• Eco Cleaning Services

Essential Cleaning Guideline To Help Stop The Spread of COVID-19

Whether you manage an office space or a retail store, a warehouse facility or a commercial business, or you just want to make sure your home is disinfected, here’s everything you need to know:


While the government guidelines seem harder to decipher than the clues in every National Treasure movie put together, there's one thing we know for sure: the UK is gearing up for a return to work, and that means making sure you working environment is safe from the spread of Coronavirus. Whether you're opening up your office for restricted hours, welcoming back a portion of your workforce, or just opening your doors to those heroes on the front lines of the COVID-19 response, it's so important to either a) hire a professional cleaning service with a specialised Covid-19 initiative or b) revisit your cleaning routine to make sure you’re doing absolutely everything you can to protect yourself, your employees and your customers.

And, yeah, we want to help, which is why we’ve put together some guidelines based on our own dealings with SARS, MARS and Coronavirus, and combined them with the latest Public Health England advice. If nothing else, it will help you stay safe and "stay alert" (whatever that means):



Why is cleaning more important than ever?


From improving productivity to improving sales to keeping you healthy, there's a hundred reasons why cleanliness has always been at the front of people's minds -- but it’s even more crucial these days as one of the most effective ways of halting the spread of infection and flattening the curve. According to the PHE, it’s possible for someone to contract COVID-19 by simply touching a contaminated surface, such as a toilet flusher, a light switch or the toaster in your shared kitchen. What's more, research suggests the coronavirus could survive on some surfaces for hours, possibly even days, which is why it’s absolutely essential to clean and disinfect any area that's frequently touched, especially at the start and end of each day.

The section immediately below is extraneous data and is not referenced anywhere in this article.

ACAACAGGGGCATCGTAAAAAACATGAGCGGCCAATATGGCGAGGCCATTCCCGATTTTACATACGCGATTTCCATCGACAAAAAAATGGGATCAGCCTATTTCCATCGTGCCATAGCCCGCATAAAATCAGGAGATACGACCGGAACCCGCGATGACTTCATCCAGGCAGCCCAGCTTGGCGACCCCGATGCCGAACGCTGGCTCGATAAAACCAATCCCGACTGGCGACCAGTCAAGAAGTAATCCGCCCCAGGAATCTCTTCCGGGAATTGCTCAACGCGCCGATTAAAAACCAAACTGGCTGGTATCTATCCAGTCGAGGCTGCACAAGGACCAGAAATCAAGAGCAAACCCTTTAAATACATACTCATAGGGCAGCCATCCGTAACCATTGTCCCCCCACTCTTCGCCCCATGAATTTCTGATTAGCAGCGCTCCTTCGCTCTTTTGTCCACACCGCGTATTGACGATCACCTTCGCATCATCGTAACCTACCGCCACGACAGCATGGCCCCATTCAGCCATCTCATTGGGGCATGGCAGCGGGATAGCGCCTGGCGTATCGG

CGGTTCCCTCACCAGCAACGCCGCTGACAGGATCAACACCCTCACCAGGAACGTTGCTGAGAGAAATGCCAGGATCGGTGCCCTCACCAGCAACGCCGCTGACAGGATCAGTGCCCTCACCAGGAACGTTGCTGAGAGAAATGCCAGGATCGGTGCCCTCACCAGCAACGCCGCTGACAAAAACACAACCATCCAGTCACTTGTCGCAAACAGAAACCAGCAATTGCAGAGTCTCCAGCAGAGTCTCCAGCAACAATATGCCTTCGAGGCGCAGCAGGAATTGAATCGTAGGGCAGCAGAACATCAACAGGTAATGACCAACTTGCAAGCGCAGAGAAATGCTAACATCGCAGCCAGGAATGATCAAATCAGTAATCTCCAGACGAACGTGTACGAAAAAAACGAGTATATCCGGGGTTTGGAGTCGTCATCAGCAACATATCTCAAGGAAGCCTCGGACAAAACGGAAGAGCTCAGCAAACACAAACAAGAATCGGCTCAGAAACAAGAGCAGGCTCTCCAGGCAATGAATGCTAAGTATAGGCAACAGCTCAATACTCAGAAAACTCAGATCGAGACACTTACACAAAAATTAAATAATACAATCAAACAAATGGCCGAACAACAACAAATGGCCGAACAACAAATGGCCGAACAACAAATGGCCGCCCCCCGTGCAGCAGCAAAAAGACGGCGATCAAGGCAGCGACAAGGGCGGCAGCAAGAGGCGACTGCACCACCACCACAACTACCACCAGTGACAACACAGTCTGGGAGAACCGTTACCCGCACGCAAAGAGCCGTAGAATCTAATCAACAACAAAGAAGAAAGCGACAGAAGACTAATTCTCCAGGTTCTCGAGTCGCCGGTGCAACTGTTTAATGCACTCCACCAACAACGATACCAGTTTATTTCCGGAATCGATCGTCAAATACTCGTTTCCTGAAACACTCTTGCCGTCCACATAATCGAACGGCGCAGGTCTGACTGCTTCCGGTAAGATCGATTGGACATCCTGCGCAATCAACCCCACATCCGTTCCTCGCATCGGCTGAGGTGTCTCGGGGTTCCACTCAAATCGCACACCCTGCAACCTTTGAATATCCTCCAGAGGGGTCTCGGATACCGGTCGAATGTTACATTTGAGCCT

Is there a difference between cleaning and disinfecting?


In a word: yes. 100% yes. But, right now, the best thing you can do is combine the two and reduce the chances of infection by cleaning and disinfecting. Of course, to do this effectively, it's good to know what the differences between the two are, so here it is:


  • Cleaning is the act of removing germs, dirt, and impurities, like when you wipe a visible dirty counter top with a soapy sponge.

  • Disinfecting requires the use of chemicals to kill germs.But, like we said, the best thing you can do to reduce the spread of the virus is clean first and follow this up by thoroughly disinfecting your space.


Our recommended cleaning guideline


To help you clean your space like one of our specialist Covid-19 cleaning professionals, here are some guidelines to follow when cleaning your office, store, warehouse or home, which is why it may be a good idea to share this guideline with others, from your site managers to other business owners preparing to open up again:


1. Always wear protective gear while you clean. There's a reason why they are called personal protective items, which is why we 100% recommend you wear everything from disposable gloves and aprons to safety masks, all of which are designed to protect you. You should also make sure you wash your hands with warm water and soap for 20 seconds immediately after removing your gloves.

2. Ventilate your rooms before you clean. Public Health England recommends you open any outside doors and windows, as well as ventilating fans, to increase the air circulation in your space before you start cleaning and disinfect.

3. Wash your hands thoroughly before and after you clean. Using soap and water, wash your hands for at least 20 seconds making sure you scrub every area of your hands and wrists. If you haven't got access to soap and water, however, make sure you use a hand sanitiser with no less than 60% alcohol.

4. Clean first, then disinfect. To remove dirt, grease, dust and germs, start by using either a cleaning detergent or soap and water. Then once you've cleaned the surface, spray the area with a disinfectant and let it stand for a few minutes before wiping. This will allow the disinfectant to work properly and not spread the germs. We also recommend using paper towels or disposable wipes, otherwise use a new cloth each time you clean.


5. Avoid touching your face while cleaning. To prevent the spread of germs and catching an infection, Public Health England has said it's crucial to avoid touching your face with unwashed hands, especially your nose, mouth and eyes.

6. Clean with the right disinfectant. When you're disinfecting a space, it's so important you use government-approved disinfectants, as well as cleaning solutions that have either been diluted with household bleach or a solution that is at least 70% alcohol, both of which are believed to be effective against the Coronavirus.


7. Focus on frequently touch points when cleaning. When cleaning, you need to pay special attention to any frequently touched surfaces, such as light switches, doorknobs, remote controls, office telephones, computer keyboards, taps, toilet flushers etc. To help you out on this, you can find our full list of surfaces to disinfect at the bottom of this guide.